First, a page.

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Natives in the Middle Woodland period developed the Hopewell culture and may have been in Indiana as early as 200 BC.The Hopewells were the first culture to create permanent settlements in Indiana.The Hopewells in Indiana were connected by trade to other native tribes as far away as Central America.The Late Woodland era is generally considered to have begun about 600 AD and lasted until the arrival of Europeans in Indiana. One of the new developments—which has yet to be explained—was the introduction of masonry, shown by the construction of large, stone forts, many of which overlook the Ohio River.By its new constitution of 1851, it restricted rights of free blacks and excluded them from the suffrage.During the 1850s, the state's population grew to exceed one million.About 1 AD, the Hopewells mastered agriculture and grew crops of sunflowers and squash.Around 200 AD, the Hopewells began to construct mounds used for ceremonies and burials.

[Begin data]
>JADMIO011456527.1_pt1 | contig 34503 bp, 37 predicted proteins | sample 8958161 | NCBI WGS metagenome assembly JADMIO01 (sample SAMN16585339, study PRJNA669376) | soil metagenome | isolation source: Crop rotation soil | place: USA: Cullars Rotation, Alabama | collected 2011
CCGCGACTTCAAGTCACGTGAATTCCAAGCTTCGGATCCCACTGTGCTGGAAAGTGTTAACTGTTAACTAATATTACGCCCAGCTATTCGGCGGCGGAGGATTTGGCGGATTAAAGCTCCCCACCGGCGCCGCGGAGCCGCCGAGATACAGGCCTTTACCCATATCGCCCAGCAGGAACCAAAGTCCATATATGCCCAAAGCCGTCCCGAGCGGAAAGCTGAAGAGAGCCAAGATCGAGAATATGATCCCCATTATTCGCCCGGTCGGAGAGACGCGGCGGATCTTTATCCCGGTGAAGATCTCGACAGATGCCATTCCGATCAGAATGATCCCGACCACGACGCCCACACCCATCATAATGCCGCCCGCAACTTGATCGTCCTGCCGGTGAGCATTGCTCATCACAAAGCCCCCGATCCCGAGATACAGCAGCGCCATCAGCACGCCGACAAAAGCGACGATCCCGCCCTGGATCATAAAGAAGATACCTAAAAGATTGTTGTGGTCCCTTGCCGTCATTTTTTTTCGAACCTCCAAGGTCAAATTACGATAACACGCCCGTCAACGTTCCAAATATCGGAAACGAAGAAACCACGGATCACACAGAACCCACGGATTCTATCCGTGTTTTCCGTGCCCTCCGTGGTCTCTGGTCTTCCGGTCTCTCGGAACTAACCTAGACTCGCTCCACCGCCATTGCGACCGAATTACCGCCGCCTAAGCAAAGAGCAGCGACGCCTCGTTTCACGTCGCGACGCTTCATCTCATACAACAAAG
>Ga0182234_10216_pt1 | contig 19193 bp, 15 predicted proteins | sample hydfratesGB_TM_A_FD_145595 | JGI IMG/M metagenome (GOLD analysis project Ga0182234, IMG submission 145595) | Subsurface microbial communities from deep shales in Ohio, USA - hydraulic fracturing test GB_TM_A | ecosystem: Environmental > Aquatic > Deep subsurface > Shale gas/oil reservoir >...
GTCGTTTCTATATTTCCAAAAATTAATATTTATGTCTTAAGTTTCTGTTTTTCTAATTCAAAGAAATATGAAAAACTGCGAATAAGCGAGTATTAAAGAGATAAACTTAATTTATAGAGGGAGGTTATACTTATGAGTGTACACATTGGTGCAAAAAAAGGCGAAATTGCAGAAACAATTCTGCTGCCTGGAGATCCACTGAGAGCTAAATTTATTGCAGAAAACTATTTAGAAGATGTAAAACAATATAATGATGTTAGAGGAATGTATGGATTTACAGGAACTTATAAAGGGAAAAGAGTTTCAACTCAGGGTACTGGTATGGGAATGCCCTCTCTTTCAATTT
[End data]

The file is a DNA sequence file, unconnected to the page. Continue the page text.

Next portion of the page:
The largest of these was the Northwest Territory, which was progressively divided into several smaller territories by the United States Congress.
Following statehood, the newly established state government laid out on an ambitious plan to transform Indiana from a segment of the frontier into a developed, well populated, and thriving state.
The state's founders initiated a program that led to the construction of roads, canals, railroads, and state-funded public schools.
Despite the noble aims of the project, profligate spending ruined the state's credit.
By 1841 the state was near bankruptcy and forced to liquidate most of its public works.